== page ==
Constructed over nearly three years, the project enabled the Opera House to remain operational throughout, allowing for 996 uninterrupted performances. Therefore, the carving out of new space posed considerable design and engineering challenges throughout. Working with a carefully chosen palette of materials, every element of the design was subjected to a process of detailed development, prototyping and testing, working with a team of specialist craftsmen, to achieve a high level of quality.
Redesigned Bow Street Entrance
As a heritage listed and fully operational building, the opportunities for visually opening up the perimeter of the building posed a significant challenge. A new glazed extension is erected beneath the historic, glazed Paul Hamlyn Hall. Requiring significant structural alterations and reconfiguration of the existing foyer ventilation system, an excavation of the basement beneath creates a double-storey height void. The glazing at street level has been detailed with reference to the historic ironwork above. Panels possess a similar proportion to the framing on the Paul Hamlyn Hall, and junctions between glass are pronounced with projected capping. Fabricated from brushed stainless steel, the extension structure is defined by its crisp detailing and the use of a dark patinated brass for the entrance at the northern end.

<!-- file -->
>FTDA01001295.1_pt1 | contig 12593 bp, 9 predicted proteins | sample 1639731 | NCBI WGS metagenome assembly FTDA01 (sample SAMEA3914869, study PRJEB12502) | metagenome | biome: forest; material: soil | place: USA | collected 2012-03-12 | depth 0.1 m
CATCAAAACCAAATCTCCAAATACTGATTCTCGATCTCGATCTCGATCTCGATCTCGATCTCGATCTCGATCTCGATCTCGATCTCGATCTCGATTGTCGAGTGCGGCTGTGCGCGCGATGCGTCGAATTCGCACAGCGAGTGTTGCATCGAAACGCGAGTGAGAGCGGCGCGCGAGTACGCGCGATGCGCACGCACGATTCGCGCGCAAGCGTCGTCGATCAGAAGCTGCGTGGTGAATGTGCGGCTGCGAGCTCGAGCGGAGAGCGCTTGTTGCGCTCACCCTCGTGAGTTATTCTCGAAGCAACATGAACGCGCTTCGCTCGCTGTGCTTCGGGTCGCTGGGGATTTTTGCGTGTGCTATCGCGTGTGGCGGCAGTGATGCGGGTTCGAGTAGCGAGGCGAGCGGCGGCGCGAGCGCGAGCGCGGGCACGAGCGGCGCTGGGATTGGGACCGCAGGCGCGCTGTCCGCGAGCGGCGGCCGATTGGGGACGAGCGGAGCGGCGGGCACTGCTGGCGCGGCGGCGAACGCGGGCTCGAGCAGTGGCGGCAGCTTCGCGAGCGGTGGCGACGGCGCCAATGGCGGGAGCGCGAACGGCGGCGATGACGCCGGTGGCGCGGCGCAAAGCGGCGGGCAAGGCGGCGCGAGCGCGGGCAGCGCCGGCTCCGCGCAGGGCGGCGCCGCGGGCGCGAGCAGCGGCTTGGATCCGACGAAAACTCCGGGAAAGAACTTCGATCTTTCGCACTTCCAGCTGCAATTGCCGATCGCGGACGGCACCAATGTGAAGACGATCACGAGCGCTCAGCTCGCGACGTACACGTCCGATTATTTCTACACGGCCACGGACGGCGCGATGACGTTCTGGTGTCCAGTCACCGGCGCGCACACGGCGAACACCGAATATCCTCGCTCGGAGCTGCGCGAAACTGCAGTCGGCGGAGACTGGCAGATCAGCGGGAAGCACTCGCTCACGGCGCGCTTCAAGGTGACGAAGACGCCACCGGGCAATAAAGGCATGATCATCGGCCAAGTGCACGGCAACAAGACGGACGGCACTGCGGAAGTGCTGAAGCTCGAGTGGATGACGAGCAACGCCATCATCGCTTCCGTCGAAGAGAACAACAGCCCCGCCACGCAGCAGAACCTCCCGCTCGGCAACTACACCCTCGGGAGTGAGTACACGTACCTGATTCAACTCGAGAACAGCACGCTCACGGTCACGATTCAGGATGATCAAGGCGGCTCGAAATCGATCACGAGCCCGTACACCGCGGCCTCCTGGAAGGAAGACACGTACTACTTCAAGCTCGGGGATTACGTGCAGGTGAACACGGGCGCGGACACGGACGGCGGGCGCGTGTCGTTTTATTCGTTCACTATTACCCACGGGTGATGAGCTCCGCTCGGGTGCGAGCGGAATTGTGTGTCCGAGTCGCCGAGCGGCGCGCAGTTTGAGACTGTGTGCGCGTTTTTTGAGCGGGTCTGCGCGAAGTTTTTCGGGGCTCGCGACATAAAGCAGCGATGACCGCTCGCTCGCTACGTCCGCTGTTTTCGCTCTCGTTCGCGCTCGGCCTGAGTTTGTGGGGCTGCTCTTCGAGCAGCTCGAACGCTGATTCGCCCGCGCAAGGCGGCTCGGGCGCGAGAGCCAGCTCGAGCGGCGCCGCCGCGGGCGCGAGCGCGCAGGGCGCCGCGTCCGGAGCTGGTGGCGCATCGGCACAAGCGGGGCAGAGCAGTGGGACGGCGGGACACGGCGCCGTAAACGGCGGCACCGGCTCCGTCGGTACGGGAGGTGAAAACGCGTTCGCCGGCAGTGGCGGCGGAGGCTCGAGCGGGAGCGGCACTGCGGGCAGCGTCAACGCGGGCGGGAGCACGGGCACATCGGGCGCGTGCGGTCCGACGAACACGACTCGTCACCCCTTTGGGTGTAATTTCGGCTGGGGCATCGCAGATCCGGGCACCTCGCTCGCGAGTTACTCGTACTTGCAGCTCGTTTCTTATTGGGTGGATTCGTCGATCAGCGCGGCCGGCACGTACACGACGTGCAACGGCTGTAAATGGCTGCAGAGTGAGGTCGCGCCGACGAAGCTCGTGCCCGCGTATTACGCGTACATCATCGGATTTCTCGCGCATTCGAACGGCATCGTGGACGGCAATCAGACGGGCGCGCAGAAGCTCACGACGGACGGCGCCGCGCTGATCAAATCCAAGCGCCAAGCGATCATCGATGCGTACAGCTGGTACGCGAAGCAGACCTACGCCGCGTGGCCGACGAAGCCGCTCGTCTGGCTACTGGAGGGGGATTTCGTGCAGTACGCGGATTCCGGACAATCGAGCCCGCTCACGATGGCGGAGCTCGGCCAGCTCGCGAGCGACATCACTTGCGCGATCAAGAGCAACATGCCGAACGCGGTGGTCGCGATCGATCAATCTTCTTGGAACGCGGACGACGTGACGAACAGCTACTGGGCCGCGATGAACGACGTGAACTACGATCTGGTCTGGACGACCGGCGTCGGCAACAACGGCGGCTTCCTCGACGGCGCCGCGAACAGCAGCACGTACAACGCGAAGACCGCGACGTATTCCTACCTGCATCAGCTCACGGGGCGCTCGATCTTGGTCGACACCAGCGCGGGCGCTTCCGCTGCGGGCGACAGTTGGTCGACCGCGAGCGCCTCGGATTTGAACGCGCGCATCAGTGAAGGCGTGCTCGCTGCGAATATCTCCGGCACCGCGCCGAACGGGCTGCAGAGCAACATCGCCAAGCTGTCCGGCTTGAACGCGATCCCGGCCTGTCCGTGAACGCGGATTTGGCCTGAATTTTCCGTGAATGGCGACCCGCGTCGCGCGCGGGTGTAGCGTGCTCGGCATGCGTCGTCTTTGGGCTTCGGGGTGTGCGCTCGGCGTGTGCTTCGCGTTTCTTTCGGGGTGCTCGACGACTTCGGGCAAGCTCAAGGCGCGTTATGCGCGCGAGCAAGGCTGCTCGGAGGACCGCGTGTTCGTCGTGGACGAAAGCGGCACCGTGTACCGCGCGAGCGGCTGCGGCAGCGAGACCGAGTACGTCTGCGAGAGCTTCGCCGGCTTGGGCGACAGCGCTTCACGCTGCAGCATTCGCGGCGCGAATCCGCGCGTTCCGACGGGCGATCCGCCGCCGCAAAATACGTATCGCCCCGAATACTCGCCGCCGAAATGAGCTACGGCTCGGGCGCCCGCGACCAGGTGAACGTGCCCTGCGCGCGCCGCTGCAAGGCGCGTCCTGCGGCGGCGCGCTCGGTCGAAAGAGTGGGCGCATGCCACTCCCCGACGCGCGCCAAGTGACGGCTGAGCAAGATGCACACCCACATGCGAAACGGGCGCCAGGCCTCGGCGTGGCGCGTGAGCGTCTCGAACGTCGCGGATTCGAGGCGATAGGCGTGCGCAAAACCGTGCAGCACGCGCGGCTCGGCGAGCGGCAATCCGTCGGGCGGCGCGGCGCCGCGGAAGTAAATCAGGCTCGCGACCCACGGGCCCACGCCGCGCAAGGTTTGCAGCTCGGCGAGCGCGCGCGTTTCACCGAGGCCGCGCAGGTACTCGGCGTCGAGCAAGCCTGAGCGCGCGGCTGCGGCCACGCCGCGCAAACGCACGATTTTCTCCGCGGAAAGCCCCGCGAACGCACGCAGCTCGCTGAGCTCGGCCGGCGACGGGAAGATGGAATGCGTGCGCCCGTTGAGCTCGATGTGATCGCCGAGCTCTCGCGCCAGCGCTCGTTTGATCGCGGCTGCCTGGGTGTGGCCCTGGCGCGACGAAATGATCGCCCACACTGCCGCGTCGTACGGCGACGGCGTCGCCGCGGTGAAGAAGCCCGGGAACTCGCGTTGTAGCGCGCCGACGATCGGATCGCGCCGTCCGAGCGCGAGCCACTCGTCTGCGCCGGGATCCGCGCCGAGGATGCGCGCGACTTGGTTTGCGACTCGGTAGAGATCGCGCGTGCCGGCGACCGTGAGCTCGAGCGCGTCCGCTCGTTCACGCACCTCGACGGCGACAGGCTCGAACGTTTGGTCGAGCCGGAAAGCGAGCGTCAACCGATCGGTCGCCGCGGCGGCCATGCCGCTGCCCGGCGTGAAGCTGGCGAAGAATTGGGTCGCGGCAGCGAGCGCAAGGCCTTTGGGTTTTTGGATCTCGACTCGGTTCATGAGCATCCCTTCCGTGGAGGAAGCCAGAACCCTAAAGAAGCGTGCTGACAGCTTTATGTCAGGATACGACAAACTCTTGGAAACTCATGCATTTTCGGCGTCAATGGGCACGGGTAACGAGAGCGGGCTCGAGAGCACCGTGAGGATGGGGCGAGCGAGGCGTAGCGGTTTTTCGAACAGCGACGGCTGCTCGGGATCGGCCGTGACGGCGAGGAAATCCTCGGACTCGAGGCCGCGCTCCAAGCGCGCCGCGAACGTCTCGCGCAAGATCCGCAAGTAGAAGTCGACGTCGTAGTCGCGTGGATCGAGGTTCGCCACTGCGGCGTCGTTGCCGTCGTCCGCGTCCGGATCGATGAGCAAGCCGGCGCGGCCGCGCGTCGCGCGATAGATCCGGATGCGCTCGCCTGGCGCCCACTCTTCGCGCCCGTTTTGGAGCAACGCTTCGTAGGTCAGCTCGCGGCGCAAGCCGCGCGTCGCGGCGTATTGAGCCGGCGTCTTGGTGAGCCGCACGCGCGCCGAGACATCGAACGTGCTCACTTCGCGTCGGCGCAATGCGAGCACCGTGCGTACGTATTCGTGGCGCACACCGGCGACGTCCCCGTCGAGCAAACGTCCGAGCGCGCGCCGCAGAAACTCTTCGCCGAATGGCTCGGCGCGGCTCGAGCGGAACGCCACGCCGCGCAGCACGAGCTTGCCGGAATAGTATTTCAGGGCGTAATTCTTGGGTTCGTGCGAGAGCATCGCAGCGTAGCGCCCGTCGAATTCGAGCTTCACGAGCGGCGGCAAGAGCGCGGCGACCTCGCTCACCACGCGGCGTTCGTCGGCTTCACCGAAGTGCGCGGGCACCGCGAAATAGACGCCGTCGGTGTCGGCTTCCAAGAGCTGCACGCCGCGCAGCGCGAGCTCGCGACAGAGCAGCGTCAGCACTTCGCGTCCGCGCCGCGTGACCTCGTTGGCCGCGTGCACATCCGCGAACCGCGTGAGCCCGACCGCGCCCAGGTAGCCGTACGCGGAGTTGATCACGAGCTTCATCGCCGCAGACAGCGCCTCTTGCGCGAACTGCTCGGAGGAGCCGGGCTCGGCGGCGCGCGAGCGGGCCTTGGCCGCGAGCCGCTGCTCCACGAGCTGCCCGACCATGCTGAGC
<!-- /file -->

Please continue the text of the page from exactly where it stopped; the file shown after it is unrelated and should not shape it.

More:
Redesigned Covent Garden Piazza Entrance
To the west, at the Covent Garden Piazza entrance – once considered the ‘back door’ – where over 50% of patrons now enter the building, the available opening is constrained by two retail units and, above, by the stage trucking area. To overcome this, Stanton Williams proposed the introduction of a new curved glass screen. This contains a new revolving door and a large, floor-to-ceiling digital screen behind the glass entrance. The new entrance is designed to sit within the piazza colonnade, welcoming the many visitors who pass through Covent Garden each year.
The new foyers have been enlarged and enhanced by:
— removing significant elements of structure, such as back-of-house stair cores and ventilation shafts